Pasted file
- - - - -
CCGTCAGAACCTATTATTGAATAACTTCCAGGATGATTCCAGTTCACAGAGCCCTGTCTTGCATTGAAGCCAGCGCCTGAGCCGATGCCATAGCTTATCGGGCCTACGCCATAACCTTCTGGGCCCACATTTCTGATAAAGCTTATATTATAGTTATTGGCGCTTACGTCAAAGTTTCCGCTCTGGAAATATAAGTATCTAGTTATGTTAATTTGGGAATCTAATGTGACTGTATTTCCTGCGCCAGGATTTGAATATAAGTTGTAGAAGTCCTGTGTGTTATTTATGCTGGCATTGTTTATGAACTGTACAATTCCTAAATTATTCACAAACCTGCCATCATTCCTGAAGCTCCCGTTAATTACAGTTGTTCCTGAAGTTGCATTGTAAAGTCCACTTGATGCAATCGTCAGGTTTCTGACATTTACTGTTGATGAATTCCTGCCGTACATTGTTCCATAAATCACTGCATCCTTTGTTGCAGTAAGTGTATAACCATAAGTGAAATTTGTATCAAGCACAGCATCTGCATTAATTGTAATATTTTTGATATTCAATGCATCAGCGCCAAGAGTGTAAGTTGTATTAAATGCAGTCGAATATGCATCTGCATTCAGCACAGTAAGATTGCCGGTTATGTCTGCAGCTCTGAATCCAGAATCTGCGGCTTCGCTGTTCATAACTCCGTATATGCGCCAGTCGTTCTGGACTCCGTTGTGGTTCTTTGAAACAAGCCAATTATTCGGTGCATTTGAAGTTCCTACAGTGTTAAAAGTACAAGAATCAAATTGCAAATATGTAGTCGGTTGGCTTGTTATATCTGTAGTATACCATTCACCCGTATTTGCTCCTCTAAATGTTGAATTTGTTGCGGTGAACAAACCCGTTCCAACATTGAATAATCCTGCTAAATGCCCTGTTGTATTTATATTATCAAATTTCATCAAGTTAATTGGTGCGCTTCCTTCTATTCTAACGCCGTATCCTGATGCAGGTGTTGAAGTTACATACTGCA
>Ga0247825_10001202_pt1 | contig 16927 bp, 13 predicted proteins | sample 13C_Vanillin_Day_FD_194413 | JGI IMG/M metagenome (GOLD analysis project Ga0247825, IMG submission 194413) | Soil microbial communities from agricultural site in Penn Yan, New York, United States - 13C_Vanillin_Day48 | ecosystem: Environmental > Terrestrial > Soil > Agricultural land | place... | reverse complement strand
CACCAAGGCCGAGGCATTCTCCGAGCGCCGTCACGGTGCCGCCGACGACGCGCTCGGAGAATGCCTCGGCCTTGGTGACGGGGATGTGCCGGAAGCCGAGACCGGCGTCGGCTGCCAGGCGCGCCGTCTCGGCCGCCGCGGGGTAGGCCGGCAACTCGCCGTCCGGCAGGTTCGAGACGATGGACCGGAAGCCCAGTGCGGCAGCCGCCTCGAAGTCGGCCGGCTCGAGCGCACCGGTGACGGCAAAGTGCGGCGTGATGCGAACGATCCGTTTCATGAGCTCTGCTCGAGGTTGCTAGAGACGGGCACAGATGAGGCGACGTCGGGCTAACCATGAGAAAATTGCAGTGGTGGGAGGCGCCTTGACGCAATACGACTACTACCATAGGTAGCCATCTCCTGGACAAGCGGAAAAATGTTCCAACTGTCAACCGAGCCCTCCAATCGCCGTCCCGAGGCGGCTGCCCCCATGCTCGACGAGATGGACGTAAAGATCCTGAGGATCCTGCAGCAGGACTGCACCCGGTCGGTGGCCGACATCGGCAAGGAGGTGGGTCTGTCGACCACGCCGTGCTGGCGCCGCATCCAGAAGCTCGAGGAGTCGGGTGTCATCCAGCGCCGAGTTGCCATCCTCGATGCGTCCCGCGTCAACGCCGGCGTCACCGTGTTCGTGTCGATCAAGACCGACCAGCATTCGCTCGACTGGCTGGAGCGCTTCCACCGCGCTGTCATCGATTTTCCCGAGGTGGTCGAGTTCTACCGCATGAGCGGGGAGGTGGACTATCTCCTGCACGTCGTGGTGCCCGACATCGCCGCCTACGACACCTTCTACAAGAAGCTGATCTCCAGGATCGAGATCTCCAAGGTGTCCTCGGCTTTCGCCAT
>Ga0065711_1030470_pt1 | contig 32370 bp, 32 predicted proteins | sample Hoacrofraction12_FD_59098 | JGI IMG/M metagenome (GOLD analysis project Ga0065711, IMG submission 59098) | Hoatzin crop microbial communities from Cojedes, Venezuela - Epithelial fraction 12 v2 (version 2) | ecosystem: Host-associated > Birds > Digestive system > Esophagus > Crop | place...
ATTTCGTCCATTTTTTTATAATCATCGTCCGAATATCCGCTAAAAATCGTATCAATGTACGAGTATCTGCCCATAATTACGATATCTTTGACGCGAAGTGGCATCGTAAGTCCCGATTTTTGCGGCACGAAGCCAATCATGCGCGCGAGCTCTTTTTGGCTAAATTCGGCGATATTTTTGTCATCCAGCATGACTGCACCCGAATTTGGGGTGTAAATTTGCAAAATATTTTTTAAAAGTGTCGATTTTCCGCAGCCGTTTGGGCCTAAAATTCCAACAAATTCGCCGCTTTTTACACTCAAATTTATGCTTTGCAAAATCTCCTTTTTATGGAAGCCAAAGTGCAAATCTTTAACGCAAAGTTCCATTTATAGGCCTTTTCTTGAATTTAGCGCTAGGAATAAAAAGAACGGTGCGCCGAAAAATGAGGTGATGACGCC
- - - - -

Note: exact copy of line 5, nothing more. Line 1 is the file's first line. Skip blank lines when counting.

ATTTCGTCCATTTTTTTATAATCATCGTCCGAATATCCGCTAAAAATCGTATCAATGTACGAGTATCTGCCCATAATTACGATATCTTTGACGCGAAGTGGCATCGTAAGTCCCGATTTTTGCGGCACGAAGCCAATCATGCGCGCGAGCTCTTTTTGGCTAAATTCGGCGATATTTTTGTCATCCAGCATGACTGCACCCGAATTTGGGGTGTAAATTTGCAAAATATTTTTTAAAAGTGTCGATTTTCCGCAGCCGTTTGGGCCTAAAATTCCAACAAATTCGCCGCTTTTTACACTCAAATTTATGCTTTGCAAAATCTCCTTTTTATGGAAGCCAAAGTGCAAATCTTTAACGCAAAGTTCCATTTATAGGCCTTTTCTTGAATTTAGCGCTAGGAATAAAAAGAACGGTGCGCCGAAAAATGAGGTGATGACGCC